They say everything is bigger in Texas. That might be fine if we’re talking about cattle ranches and barbecues, but when we’re talking about the problem of getting everyone covered with health insurance, bigger is definitely not better. Here’s a summary of three key health care challenges that we continue to face in Texas.
The Private Enrollee Challenge: According to a recent study by the Kaiser Family Foundation (KFF), 57 percent of private plan enrollees nationwide were uninsured before the Affordable Care Act (ACA) went into effect. And Texas has the most uninsured, both before the ACA and in future projections. In fact, out of the 44 states ranked, Texas comes in at number 44.
As the study points out, 26.805 percent of private health plan enrollees in Texas had no health insurance prior to the ACA, and 24.81 percent are projected to still be uninsured now that the ACA has been implemented. That’s a 1.99 percent drop; so it’s a slight improvement. But state officials are still wrestling with how to get more individuals covered.
The Medicaid Challenge: Part of the dilemma is that Texas rejected the Medicaid expansion in the new health care law. The law was designed under the assumption that all states would expand Medicaid. So those eligible for Medicaid were excluded from being eligible for the subsidies designed to help low income residents buy insurance.
According to Katrina Daniel of the Texas Department of Insurance, about 6.5 million Texas residents don’t have health insurance, although many can afford it but have chosen not to buy it right now. About 1.3 million uninsured Texans earn less than the federal poverty level, putting them in the "coverage gap." And caring for those and other uninsured residents is costing counties billions of dollars every year.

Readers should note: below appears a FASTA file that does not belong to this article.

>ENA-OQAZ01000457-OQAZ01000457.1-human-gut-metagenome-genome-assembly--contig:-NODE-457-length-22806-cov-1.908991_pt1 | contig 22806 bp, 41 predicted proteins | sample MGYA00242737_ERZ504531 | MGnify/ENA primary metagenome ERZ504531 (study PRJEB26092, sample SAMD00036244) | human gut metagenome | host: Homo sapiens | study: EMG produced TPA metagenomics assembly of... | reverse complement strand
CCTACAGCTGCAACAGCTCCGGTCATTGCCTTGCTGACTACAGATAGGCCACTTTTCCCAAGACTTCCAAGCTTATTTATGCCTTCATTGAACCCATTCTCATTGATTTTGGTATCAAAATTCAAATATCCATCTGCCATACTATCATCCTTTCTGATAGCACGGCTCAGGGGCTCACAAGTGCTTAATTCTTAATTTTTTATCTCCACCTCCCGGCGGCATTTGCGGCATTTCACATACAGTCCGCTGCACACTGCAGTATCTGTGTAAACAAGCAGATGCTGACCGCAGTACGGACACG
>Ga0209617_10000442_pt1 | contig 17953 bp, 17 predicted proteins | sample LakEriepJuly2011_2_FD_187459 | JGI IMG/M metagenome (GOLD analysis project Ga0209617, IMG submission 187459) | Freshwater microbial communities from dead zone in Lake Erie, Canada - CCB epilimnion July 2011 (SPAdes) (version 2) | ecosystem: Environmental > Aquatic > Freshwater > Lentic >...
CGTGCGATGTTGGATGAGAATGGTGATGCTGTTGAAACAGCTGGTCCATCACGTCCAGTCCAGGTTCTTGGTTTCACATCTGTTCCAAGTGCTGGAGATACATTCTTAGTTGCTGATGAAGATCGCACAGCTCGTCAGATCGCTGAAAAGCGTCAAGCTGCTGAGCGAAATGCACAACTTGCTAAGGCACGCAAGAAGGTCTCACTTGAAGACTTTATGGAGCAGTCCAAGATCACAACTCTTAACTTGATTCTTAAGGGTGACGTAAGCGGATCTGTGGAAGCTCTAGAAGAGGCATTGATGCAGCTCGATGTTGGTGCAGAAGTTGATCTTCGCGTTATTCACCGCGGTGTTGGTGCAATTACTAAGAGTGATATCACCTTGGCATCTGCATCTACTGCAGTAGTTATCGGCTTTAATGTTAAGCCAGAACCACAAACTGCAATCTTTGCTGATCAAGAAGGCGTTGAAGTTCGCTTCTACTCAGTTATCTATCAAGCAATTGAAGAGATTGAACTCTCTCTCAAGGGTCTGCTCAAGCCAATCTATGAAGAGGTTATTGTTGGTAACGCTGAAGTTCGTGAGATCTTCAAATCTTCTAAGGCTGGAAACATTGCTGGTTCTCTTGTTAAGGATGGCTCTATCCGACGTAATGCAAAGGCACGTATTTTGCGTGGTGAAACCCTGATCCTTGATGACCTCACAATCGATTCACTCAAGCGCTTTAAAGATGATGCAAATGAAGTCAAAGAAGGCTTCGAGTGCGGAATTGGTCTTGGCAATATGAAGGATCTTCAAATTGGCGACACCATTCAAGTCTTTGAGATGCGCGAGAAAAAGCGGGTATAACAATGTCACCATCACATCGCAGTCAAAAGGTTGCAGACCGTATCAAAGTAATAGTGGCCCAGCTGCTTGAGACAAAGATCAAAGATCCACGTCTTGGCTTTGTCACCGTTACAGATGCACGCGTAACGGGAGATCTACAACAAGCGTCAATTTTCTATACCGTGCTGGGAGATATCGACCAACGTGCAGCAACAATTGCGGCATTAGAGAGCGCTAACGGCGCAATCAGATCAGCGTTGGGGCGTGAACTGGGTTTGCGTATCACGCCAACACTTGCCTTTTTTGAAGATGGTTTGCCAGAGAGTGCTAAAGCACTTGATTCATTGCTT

Social services advocates, local officials and others are putting the pressure on state lawmakers to come up with a "Texas solution" to expand health insurance coverage to the uninsured without accepting the Medicaid expansion, and find a compromise that will give the state more flexibility to spend money available from the federal government to cover more uninsured residents.
The Immigration Status Challenge: Perhaps as much as any state on our southern border, Texas is on the front lines of the immigration issue. Within the past week, The Federal Health Insurance Marketplace has started sending notices to consumers who have a citizenship or immigration data matching issue and have not responded to previous notices via mail, email and phone. The Centers for Medicare and Medicaid Services is sending the notices to 310,000 ACA enrollees, advising them that they have until September 5 to provide additional documentation verifying they are U.S. citizens or legal residents, or their health insurance plans will be rescinded effective September 30. Texas has the second highest number of people receiving the notices, with 52,700 people affected.
Your Texas Health Care Partner
If you need help navigating the complexities of the new health care law, talk to the experts at Higginbotham. We know insurance, and we know Texas. We’ll help you find a health insurance plan that fits your needs – one that doesn’t take a Texas-sized bite out of your budget.